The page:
Recently The Telegraph posted an article questioning why we seem to be so afraid to actually educate children on the subject of religion. In the UK Religious Education is a required course in schools, but it doesn’t appear to actually teach much about religion. And this week the high court ruled that, starting from the next academic year, “non-religious world views” would be included as a part of the RE curriculum, and found on the religious studies GCSE. Author Celia Walden agrees that, seeing as only 30 percent of the UK considers itself religious, “[I]t would make sense to include agnosticism, atheism, humanism and secularism on the syllabus – but only if RE dares to do what it says on the tin in the first place.”


I, for one, am on the side of Walden. As a US citizen, born and raised in our oftentimes woefully incompetent public educational systems, we lacked any sort of RE courses. Private schools are fortunate enough to include RE in the curriculum, because they are privately funded and won’t receive any backlash from parents. Which is the real reason RE hasn’t reached the states. We have a separation of church and state, but that doesn’t have to extend to the spread of knowledge. Unfortunately, many parents don’t see it that way, and will find almost any excuse to throw a fit these days. From parents complaining about students being taught about Islam in their social studies class to the FFRF writing letters to protest a principal leading prayers at a school-sanctioned Christian event, we just can’t seem to find a nice even ground in the states when it comes to religion.


Which is really a shame, because children today could use as much unbiased information about the world’s religions as they can get. Not only would the inclusion of RE classes in US schools help students to decode the turmoil razing the Middle East, it would also provide the younger generation with a deeper understanding of humanity’s collective history. Religion has had a major impact on both art and technology in the past and was a part of every core civilization. Not only does understanding humanity’s past help prepare us for the future, but by providing a richer understanding of religion for the next generation, we are paving the way to help combat extremism. On top of that anyone who wants to travel or plans on interacting with people of different backgrounds needs a basic primer on world religions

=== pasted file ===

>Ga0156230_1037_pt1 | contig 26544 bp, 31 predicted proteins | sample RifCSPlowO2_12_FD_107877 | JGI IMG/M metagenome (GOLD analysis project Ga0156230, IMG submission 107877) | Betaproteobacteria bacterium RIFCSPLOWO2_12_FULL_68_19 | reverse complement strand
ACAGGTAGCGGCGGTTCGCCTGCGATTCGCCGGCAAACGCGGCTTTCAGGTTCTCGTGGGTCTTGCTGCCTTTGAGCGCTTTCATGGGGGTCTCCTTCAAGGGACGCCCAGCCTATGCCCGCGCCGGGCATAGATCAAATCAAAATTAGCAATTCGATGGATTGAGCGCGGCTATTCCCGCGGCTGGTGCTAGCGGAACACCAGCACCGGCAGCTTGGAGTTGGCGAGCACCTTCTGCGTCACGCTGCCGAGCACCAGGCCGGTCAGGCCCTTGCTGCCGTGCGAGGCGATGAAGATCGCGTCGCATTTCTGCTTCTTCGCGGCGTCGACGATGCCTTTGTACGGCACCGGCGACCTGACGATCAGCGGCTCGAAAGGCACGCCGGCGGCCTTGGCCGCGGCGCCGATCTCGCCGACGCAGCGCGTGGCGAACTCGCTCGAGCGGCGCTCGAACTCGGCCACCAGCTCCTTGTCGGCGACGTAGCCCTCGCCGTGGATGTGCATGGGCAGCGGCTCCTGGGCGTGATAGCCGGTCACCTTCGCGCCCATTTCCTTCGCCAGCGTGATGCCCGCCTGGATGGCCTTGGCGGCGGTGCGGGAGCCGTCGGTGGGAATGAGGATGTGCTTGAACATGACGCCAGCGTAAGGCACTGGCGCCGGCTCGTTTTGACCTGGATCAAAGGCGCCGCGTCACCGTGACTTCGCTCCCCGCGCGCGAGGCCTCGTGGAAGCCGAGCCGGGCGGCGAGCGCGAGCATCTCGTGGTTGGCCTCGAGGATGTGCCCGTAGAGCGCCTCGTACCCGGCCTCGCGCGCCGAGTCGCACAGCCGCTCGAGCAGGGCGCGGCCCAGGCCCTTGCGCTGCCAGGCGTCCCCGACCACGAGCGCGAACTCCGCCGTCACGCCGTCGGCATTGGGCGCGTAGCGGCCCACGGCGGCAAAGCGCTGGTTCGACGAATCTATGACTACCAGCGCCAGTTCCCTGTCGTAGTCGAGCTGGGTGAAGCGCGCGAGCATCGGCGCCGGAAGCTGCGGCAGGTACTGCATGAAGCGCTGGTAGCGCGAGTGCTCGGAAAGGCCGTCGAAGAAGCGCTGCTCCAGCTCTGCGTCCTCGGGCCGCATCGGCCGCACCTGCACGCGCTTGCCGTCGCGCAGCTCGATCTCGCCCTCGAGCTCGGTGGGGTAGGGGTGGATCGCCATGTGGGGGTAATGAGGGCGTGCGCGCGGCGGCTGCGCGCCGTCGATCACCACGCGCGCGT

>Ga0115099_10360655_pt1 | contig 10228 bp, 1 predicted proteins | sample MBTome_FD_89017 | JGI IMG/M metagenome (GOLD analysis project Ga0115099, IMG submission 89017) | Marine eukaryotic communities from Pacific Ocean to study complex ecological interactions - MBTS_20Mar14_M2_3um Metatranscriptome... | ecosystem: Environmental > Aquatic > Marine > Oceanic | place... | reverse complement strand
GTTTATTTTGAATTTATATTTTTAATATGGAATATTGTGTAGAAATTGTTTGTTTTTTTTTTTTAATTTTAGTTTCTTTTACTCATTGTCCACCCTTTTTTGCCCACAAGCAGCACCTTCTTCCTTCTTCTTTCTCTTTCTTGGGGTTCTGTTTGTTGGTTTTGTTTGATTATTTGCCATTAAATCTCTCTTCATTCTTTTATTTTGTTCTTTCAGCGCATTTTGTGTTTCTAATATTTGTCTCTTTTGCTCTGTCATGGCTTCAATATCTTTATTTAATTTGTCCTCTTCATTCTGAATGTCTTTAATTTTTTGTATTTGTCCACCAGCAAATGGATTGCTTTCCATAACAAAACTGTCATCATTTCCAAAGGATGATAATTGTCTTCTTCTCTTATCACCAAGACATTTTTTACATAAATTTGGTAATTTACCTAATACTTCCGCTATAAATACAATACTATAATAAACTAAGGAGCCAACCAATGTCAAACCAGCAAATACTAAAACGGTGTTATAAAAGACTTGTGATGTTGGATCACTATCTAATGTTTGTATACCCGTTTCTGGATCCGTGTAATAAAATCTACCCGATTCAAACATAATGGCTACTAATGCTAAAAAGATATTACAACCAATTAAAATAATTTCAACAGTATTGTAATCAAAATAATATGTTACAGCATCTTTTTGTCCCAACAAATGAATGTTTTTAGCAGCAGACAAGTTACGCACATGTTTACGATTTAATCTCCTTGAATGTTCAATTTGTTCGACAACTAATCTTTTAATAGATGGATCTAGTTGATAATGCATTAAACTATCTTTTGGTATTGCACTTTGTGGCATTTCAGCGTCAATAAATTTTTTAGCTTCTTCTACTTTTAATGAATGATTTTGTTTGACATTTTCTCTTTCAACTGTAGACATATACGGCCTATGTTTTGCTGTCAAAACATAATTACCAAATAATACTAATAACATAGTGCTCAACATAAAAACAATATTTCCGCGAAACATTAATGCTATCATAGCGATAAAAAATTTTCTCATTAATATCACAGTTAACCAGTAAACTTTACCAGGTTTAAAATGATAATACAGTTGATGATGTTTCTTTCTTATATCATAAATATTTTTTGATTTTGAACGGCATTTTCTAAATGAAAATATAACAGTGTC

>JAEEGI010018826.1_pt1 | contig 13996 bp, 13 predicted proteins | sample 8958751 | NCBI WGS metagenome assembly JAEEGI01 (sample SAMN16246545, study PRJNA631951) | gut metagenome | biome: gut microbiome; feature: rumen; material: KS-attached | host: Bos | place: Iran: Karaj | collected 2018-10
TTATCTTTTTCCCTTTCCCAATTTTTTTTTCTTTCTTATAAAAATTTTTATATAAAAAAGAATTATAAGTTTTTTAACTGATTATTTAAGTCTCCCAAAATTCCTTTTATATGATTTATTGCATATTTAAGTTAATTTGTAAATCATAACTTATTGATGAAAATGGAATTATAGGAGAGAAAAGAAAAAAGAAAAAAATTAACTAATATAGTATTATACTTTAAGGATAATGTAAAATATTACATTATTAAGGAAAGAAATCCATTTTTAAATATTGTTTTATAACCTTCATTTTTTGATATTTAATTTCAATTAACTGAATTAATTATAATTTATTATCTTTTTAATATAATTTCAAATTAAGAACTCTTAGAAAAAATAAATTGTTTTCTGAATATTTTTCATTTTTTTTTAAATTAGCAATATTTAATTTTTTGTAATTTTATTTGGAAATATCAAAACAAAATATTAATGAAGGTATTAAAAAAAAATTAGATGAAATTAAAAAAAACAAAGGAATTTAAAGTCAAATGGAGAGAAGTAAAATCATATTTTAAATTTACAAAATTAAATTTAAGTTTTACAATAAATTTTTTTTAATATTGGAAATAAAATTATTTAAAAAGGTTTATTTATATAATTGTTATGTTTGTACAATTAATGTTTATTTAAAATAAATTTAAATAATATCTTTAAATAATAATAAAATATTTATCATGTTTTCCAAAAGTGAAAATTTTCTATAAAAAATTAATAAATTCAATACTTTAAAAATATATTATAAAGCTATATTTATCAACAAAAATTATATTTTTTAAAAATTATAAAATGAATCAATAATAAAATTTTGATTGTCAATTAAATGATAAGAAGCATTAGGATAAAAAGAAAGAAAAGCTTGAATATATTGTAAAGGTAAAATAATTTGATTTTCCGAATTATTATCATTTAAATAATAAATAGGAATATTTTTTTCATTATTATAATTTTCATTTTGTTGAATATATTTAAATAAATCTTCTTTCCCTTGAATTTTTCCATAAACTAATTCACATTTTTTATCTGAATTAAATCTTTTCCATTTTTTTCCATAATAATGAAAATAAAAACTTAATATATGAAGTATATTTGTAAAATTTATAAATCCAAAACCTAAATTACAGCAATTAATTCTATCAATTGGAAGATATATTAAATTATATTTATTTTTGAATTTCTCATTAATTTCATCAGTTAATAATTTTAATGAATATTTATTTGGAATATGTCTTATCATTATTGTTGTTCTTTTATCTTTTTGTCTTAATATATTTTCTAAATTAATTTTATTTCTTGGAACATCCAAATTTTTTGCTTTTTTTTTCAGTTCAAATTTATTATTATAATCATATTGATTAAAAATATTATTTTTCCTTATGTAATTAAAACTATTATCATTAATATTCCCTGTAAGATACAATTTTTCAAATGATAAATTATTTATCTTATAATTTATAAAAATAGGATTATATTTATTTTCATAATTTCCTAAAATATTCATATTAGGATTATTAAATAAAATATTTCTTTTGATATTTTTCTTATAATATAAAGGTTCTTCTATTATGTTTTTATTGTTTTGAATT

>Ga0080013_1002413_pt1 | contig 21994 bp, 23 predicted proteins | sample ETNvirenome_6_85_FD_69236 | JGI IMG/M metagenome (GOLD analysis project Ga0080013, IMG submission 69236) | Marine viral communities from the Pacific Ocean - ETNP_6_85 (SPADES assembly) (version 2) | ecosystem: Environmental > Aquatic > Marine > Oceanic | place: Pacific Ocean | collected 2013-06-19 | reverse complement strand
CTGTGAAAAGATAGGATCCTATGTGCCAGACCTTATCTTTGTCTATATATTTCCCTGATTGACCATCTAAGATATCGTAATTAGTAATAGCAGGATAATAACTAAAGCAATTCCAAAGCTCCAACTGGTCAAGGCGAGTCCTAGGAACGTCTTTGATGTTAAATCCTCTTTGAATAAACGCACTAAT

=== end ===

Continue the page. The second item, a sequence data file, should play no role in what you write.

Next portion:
If done properly, Religious Education classes can be taught without pushing any religion – or non-religion, in the case of humanism, agnosticism, and atheism – at all, which is the main concern of many parents. Package it as a history course and give it a non-offensive name like “Religion and Societal Development” without diluting and downgrading religion in the curriculum.

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